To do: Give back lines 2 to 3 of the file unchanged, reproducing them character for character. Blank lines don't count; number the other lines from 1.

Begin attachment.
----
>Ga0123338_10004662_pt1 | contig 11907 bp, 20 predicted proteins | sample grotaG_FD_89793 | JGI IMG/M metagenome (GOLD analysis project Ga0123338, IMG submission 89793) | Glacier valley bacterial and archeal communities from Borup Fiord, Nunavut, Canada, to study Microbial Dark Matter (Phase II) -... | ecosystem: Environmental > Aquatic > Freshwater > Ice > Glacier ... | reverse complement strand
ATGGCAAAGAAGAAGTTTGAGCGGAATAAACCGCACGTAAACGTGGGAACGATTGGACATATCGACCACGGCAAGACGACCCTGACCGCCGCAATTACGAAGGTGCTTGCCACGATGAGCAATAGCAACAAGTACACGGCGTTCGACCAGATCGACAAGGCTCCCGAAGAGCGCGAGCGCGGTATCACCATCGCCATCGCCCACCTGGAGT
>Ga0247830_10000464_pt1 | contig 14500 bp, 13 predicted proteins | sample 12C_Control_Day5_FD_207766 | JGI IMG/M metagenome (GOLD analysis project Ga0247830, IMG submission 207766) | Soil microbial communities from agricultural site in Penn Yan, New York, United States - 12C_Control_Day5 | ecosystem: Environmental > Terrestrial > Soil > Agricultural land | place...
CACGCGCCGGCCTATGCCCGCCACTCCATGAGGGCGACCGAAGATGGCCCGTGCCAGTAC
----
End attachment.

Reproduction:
ATGGCAAAGAAGAAGTTTGAGCGGAATAAACCGCACGTAAACGTGGGAACGATTGGACATATCGACCACGGCAAGACGACCCTGACCGCCGCAATTACGAAGGTGCTTGCCACGATGAGCAATAGCAACAAGTACACGGCGTTCGACCAGATCGACAAGGCTCCCGAAGAGCGCGAGCGCGGTATCACCATCGCCATCGCCCACCTGGAGT
>Ga0247830_10000464_pt1 | contig 14500 bp, 13 predicted proteins | sample 12C_Control_Day5_FD_207766 | JGI IMG/M metagenome (GOLD analysis project Ga0247830, IMG submission 207766) | Soil microbial communities from agricultural site in Penn Yan, New York, United States - 12C_Control_Day5 | ecosystem: Environmental > Terrestrial > Soil > Agricultural land | place...